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West Vancouver couple put up $1 million for wilderness protection

Money will save habitat from development across British Columbia
Al Collings and Hilary Stevens_Photo by NCC_3 web
West Vancouver residents Al Collings and Hilary Stevens have donated $1-million to the Nature Conservancy of Canada.

This story has been amended since it was first posted.

A West Vancouver couple is putting their money where their hearts are – in the wilderness.

Al Collings and Hilary Stevens have donated $1 million to the Nature Conservancy of Canada.

The money will go to establish the Collings Stevens Conservation Acceleration Fund, which will be used to purchase ecologically important private lands across the province and protect them before someone else swoops in and develops the land.

Through the help of donors, the Nature Conservancy has been purchasing wildlife habitat corridors and threatened ecosystems in some of British Columbia’s most heavily developed regions, including the Salish Sea, the South Okanagan and the Rocky Mountain Trench, the NCC says. Canada has a goal of conserving 30 per cent of its lands and waters by 2030. But, according to the non-profit, only about two cents of every dollar donated in Canada goes to environmental organizations. That’s partly what motivated Collings and Stevens.

“We were surprised to learn that so little charitable giving in Canada is directed to environmental and conservation causes, especially in light of current conversations regarding climate change and the real need for more to be done sooner,” Collings said in a release. “We see real value in providing a significant stream of steady funding that can be used as a catalyst for accelerating NCC’s ambitious conservation goals.”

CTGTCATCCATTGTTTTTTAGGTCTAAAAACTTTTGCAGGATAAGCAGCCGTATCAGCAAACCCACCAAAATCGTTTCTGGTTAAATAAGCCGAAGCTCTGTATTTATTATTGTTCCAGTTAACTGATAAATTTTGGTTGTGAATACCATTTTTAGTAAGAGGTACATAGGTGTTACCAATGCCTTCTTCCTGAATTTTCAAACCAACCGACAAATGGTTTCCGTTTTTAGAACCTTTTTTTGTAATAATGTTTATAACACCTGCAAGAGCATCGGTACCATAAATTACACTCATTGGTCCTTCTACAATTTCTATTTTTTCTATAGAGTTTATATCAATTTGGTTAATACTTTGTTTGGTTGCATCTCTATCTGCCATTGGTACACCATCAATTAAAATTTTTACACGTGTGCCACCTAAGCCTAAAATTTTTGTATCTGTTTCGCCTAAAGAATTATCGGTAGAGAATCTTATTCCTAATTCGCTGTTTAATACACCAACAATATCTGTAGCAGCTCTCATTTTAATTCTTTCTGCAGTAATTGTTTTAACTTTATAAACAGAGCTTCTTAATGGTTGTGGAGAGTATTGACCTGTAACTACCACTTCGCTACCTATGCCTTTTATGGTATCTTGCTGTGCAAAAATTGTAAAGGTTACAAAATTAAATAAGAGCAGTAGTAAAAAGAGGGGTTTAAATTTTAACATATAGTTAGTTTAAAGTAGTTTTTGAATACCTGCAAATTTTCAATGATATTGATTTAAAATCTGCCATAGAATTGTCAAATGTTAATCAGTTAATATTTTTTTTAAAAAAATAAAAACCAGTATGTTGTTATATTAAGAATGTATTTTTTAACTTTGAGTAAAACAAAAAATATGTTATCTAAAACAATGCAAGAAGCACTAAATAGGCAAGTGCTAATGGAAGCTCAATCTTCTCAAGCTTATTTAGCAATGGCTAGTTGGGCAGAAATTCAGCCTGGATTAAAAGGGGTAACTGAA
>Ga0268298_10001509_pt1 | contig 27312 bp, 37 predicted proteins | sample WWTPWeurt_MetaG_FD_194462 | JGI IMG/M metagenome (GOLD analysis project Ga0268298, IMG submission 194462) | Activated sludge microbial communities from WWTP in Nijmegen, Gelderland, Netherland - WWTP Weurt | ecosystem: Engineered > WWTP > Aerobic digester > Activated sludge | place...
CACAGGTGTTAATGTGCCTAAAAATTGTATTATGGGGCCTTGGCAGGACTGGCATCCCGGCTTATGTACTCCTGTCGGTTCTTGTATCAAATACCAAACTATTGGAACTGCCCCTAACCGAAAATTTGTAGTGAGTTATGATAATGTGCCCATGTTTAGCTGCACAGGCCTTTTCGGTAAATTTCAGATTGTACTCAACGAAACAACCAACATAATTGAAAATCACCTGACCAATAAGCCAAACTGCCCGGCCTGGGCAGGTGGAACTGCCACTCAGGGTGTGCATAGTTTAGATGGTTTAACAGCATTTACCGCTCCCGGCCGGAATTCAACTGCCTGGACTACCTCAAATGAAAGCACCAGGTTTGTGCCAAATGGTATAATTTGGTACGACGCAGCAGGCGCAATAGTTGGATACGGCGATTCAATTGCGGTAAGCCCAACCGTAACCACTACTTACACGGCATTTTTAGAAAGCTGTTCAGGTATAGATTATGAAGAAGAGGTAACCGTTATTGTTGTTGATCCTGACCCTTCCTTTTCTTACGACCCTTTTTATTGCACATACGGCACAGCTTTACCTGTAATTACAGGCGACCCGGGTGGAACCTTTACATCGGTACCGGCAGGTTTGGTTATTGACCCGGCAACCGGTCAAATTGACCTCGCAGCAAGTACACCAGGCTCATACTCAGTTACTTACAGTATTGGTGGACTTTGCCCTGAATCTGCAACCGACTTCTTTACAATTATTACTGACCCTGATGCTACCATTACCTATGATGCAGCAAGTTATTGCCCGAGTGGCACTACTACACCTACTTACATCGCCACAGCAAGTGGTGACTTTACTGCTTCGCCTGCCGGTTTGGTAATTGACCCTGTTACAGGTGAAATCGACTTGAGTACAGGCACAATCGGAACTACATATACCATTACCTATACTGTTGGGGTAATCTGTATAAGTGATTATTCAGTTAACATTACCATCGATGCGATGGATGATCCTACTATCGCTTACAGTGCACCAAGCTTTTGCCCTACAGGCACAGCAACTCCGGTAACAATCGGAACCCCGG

Although they hope to see their money put to good use keeping carbon in the trees where it belongs, the couple have a broader wish to see others inspired to chip in in a similar way.

“Our intention is that our donation encourages other individuals or families to give flexible funding to protect the environment," Collings said. “We hope this becomes a prototype for giving that other donors will be motivated to replicate.”

Stevens added she hopes the gesture will show younger generations the importance of giving back.

Nancy Newhouse, B.C. regional vice-president for the conservancy, warmly welcomed the contribution.

“By establishing this flexible fund for land conservation, they are demonstrating trust and leadership. Their generosity and flexibility will allow us to be nimble, strategic and confident and act quickly to deliver tangible conservation outcomes. Ultimately this will benefit people and nature in British Columbia, Canada, and the world for future generations.”

Editor's note: This story has been amended to correct an error. Collings and Stevens are from West Vancouver, not North Vancouver, as was originally reported.